There are many reasons why you should start investing early in life.
It builds positive financial habits, it teaches you to be a saver,
Let’s create a scenario where we compare two totally fictitious sisters that began investing at different times in their lives. Their names are Melissa and Stephanie.
(The fact that’s my sisters name is Melissa is a total coincidence.
So let’s compare these two hypothetical sisters. They have a long standing sibling rivalry. Luckily for Stephanie, she is two years younger than Melissa and has countless other attributes going for her. These details don’t matter at all for this financial example of course. I just wanted to make sure readers know the whole background.
Why you should start investing early:
Stephanie is smart, and loves reading financial books. She decides to start investing $1000 a month at age 25 (I wish real Stephanie had been so wise). Melissa took longer and doesn’t start investing $1000 a month until she is 35.
How much of a difference can 10 years really make?
A MASSIVE difference.
If Stephanie started tucking $1000 aside at age 25, and continued to do so until she was 50, she would retire with $787,469*.
How did Melissa’s retirement turn out?
Not nearly as good.
Since Melissa did not start investing until she was 35, she had less years to put money aside and let compound interest work it’s magic.
Melissa only retires with $312, 864.
By starting ten years earlier, Stephanie ends up with more than DOUBLE the money Melissa has.
In fact, if Melissa starts investing at 35 and wants to end up with the same amount of Steph she would have to put $2517 aside monthly! All because she started 10 years later.
Should we make this scenario even more painful for Melissa? (Of course!)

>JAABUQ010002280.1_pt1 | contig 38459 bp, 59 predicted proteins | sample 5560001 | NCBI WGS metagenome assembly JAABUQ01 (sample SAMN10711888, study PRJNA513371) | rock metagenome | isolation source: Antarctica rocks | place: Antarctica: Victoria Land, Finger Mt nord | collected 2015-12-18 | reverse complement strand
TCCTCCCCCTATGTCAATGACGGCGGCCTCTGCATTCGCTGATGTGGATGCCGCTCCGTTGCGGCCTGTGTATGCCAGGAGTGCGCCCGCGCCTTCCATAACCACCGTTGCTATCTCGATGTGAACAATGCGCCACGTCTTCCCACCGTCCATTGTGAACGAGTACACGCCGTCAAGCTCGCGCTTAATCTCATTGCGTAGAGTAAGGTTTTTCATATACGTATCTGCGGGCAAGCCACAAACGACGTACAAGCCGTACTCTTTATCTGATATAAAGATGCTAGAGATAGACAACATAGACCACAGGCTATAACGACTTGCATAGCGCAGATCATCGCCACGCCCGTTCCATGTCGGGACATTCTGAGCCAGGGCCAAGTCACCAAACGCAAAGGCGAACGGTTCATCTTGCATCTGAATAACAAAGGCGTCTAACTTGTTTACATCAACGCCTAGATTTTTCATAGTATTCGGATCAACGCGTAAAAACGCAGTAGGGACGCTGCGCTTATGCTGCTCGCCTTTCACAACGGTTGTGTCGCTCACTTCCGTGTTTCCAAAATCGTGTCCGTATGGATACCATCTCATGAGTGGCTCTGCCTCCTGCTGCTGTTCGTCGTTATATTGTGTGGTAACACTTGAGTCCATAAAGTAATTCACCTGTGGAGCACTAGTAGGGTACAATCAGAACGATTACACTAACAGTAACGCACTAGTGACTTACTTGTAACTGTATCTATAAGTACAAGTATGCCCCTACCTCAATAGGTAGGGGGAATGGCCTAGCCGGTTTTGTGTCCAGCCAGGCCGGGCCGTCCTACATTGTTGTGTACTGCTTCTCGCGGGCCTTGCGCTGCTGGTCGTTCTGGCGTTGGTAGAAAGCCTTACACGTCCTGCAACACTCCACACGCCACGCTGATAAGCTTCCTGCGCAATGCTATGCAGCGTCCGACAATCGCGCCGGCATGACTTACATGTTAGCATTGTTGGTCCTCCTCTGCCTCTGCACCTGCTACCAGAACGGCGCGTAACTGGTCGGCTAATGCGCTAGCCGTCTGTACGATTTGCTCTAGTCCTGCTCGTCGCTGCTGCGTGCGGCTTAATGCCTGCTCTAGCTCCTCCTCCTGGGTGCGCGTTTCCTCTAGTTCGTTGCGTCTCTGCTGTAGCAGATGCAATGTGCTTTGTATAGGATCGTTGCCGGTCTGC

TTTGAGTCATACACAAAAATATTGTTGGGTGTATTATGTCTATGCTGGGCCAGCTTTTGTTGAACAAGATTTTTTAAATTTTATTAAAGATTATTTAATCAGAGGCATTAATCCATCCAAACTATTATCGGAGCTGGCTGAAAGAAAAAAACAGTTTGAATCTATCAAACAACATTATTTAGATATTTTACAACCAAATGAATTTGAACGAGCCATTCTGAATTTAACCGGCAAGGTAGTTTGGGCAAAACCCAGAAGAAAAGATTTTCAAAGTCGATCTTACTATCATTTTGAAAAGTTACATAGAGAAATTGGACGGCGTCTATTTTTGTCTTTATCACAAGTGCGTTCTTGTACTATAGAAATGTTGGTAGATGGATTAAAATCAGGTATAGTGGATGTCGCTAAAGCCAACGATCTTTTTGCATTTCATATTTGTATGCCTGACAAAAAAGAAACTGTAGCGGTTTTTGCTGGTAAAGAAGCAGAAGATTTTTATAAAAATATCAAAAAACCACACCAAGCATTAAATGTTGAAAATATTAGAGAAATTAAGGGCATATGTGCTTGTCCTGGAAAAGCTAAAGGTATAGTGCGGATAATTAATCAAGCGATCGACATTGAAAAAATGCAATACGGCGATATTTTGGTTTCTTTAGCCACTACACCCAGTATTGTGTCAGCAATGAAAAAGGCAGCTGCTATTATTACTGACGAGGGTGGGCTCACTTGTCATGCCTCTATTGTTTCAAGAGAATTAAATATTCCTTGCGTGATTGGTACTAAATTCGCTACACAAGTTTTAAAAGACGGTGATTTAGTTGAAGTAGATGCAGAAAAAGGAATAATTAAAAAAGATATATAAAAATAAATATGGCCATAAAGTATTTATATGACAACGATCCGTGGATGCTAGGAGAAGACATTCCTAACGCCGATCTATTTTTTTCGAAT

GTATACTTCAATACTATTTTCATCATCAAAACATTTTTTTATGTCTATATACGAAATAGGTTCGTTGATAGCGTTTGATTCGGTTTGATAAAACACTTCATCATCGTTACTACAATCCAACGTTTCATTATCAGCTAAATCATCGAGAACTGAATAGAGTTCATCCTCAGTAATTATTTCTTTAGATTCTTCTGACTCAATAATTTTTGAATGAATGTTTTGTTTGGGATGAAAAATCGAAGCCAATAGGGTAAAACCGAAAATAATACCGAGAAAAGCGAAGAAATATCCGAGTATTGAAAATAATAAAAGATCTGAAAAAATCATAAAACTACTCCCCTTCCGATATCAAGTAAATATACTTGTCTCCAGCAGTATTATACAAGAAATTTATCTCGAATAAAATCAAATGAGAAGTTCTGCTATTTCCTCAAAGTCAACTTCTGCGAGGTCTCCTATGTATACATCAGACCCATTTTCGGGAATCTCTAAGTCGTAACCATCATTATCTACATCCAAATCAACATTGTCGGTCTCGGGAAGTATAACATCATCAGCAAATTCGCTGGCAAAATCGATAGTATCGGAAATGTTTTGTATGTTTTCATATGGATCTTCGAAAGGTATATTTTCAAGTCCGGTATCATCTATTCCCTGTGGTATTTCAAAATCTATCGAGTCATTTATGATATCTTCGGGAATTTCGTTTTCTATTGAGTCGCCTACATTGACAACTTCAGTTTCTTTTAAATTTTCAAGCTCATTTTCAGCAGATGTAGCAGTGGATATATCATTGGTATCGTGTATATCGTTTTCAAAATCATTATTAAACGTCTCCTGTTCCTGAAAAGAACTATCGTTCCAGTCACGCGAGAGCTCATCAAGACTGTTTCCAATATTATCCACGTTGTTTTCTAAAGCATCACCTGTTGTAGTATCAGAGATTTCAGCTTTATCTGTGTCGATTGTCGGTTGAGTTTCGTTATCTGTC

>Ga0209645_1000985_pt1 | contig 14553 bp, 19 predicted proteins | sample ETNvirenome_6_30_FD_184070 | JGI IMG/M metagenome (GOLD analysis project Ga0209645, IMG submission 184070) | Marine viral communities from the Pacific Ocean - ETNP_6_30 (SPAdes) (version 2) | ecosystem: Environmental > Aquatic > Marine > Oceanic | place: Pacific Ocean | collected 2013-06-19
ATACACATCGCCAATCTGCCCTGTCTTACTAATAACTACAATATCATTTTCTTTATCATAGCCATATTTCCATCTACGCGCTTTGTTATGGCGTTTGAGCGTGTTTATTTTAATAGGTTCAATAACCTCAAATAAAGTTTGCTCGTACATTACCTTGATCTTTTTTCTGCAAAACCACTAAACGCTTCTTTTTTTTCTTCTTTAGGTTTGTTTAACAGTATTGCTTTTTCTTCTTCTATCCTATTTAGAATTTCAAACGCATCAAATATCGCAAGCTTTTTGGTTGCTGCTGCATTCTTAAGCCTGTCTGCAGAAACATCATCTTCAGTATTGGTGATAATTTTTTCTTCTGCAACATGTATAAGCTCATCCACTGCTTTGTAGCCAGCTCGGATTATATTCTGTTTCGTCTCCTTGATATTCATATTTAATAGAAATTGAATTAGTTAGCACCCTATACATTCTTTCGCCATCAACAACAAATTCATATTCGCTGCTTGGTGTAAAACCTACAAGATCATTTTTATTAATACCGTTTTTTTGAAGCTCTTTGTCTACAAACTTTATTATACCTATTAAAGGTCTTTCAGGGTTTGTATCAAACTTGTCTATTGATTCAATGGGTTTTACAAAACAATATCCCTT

Let’s assume that Stephanie still started investing at 25 years old, and Melissa started at 35.
In this scenario Stephanie hates doing anything similarly to Melissa (this is also true in real life). So, as soon as Melissa starts investing Stephanie stops just to spite her.
Therefore, Stephanie put $1000 aside monthly for 10 years, then stopped adding anything to it. The money just sat there growing until she was 50 years old. Not another penny was added.
Melissa starts at 35, and continues to put $1000 aside for 15 years until she also retires at 50.
Who ends up with more money? Would you assume Melissa since she put money aside for 5 years more than Steph did?
Nope. Stephanie still wins!
As we learned previously, Melissa ends up with $312,864.
How much does Stephanie have?
That’s right…. she ends up with over $160,000 more than Melissa even though she contributed $60,000 less!!
This is the insane power of compound interest! It’s as close to a financial magic trick as you will find.
Add some money to your investments while you’re young and then let time do the majority of the work for you. In the second scenario, Stephanie only put $120,000 of her own money aside ($1000 monthly for 10 years) then left it to grow for 15 more years. The result: she ended up with over $474,000! Patience pays off.
Be as smart as hypothetical Stephanie; start investing as early as possible.
Time is your friend; Impulse is your enemy-John C. Bogle
*All calculations were done with this retirement calculator (and assumed an achievable 7% interest rate compounded yearly). If you want to see how much better you can do than your siblings (hypothetically, of course…) check out the free calculator!
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